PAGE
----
The Beaver is a fascinating and disturbing story about mental illness.  Walter Black (Mel Gibson) is a toy salesman who has been depressed for a long time.  He has tried everything and is about to give up, until he finds a toy beaver puppet in the trash.  He puts it on his hand and makes it talk.  Walter brings The Beaver home, asking his wife Meredith (Jodie Foster), his sons Henry (Riley Thomas Stewart) and Porter (Anton Yelchin) as well as his co-workers to address the puppet and not Walter.  He is going to start over with a fresh slate.

Everyone initially goes along with The Beaver, except for Porter.  What concerns him is that he has inherited depression from his Dad.  Recognizing the symptoms, Porter creates a chart of similarities between them and feels he must ignore Walter/The Beaver if he is to avoid the madness in the home.  Meredith also debates whether or not to take the kids and leave her husband.  While Porter begins to improve as he falls for a quiet young artist, Norah (Jennifer Lawrence), Walter loses touch with the world, leading up to a shocking (and thankfully off-screen) climax that rivals anything in Black Swan.  Only then do things start to improve.

The Beaver is funny at times, but by no means a comedy.  And despite the cute puppet and PG rating, it is by no means a family friendly movie.  The film’s portrayal of mental illness is raw and believable.  It is not afraid to show how harmful and destructive untreated mental illness can be, from Porter’s stim behaviours to Walter’s suicidal actions.  The film addresses the fact that while mental illness is worsened by family dynamics, the majority of them are genetic in nature.

The film’s portrayal of mental illness as well as its toll on the family, are believable and sympathetically acted by the three leads, Mel Gibson, Jodie Foster and Anton Yelchin.  It is unfortunate that many people avoided The Beaver due to the fact that it stars the often notorious Gibson.  I would definitely recommend the film, especially to anyone who is interested in mental health.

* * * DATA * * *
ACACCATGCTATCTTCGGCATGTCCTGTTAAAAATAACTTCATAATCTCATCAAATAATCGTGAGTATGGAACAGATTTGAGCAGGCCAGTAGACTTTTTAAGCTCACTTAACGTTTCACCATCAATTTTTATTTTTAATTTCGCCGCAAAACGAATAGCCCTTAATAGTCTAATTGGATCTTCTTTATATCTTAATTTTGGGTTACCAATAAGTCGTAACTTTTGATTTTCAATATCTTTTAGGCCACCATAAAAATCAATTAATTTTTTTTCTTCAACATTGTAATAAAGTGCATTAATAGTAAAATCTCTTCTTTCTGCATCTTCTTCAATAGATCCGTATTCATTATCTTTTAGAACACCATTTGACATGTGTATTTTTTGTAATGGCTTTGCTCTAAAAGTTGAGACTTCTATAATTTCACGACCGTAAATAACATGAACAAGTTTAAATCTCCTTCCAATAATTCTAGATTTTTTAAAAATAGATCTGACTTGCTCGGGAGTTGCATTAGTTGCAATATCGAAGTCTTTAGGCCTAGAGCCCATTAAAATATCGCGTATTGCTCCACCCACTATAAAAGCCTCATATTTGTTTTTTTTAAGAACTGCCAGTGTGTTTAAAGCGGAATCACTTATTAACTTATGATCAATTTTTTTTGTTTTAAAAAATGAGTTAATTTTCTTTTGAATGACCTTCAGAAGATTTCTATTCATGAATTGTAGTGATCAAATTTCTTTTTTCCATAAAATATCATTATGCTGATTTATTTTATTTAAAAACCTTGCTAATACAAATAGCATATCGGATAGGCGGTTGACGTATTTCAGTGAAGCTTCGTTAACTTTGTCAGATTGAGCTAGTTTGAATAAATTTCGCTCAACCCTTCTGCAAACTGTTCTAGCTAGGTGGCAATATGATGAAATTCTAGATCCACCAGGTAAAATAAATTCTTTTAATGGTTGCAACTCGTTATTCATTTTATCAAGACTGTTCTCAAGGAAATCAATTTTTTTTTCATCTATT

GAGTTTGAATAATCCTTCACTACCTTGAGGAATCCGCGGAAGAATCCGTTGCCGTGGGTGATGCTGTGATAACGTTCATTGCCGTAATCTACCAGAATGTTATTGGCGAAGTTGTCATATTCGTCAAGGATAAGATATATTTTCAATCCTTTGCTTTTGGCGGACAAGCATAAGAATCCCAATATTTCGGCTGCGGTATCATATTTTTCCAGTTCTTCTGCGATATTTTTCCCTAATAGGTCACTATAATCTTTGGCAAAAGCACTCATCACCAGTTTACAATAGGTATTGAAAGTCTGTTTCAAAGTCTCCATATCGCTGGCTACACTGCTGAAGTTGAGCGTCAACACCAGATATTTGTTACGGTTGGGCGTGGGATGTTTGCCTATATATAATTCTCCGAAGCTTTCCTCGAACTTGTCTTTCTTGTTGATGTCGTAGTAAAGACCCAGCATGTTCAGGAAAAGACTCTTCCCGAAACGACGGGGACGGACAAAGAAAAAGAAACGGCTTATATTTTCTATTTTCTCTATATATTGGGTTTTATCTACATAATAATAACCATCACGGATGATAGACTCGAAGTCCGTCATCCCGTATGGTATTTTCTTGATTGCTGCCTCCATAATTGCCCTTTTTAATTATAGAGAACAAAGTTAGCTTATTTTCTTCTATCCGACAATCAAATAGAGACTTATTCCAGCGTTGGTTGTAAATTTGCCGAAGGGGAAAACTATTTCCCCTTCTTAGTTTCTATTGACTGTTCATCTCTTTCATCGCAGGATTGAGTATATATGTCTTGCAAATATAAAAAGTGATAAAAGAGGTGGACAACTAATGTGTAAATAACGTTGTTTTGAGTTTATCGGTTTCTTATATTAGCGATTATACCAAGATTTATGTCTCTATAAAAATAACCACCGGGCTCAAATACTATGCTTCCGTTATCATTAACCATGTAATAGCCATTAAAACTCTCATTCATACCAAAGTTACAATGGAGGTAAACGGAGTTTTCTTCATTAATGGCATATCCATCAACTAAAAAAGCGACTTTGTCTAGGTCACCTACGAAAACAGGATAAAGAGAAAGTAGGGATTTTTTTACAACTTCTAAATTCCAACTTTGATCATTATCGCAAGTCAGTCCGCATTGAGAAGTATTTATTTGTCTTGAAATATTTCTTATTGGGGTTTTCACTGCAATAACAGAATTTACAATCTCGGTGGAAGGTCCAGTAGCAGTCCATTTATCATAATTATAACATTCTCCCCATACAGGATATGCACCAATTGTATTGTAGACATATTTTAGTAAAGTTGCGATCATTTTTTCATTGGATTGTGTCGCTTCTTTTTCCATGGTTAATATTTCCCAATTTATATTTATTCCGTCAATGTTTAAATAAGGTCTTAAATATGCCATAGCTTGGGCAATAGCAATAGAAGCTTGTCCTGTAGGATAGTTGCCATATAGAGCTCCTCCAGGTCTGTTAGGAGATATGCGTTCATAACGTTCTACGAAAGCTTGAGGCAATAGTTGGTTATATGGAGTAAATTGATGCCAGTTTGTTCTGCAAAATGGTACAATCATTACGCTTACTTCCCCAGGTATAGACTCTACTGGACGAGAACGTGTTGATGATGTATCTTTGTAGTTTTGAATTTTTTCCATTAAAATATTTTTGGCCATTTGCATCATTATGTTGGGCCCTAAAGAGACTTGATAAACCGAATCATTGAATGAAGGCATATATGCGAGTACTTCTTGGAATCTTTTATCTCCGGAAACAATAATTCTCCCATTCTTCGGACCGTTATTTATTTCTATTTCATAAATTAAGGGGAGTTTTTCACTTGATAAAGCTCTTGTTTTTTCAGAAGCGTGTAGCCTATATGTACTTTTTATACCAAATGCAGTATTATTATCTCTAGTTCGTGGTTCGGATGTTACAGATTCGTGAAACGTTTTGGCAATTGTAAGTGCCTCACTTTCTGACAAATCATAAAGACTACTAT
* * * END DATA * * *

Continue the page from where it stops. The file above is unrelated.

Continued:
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The Beaver DVD Review By Maureen

*** (out of 4)

You would expect a movie that has its lead character going about the business of daily living with a beaver puppet on his hand would be played for comedy.  However, although The Beaver has some funny moments, it is a solid drama about a man struggling with mental illness.

Mel Gibson plays Walter Black, a husband, father and toy company executive who is overwhelmed by a crippling depression and suicide attempts.  When Walter finds a beaver puppet in a dumpster he finally feels free to speak his mind and be himself, but only when the beaver is on his hand and speaks for him.  His wife, Meredith (Jodie Foster) tries to be patient and understanding, even when the beaver joins them in the marital bed.  Their youngest son Henry (Riley Thomas Stewart) finds he can relate better to his Dad as the beaver makes him more fun.  Teenage son Porter (Anton Yelchin) is not impressed with his father talking through a puppet and wants nothing to do with him. Porter is showing signs of mental health issues of his own.  Pretty classmate, Norah (Jennifer Lawrence) is one of Porter’s few sources of support.  The family struggles to deal with Walters’s illness, until he takes a drastic step to change things.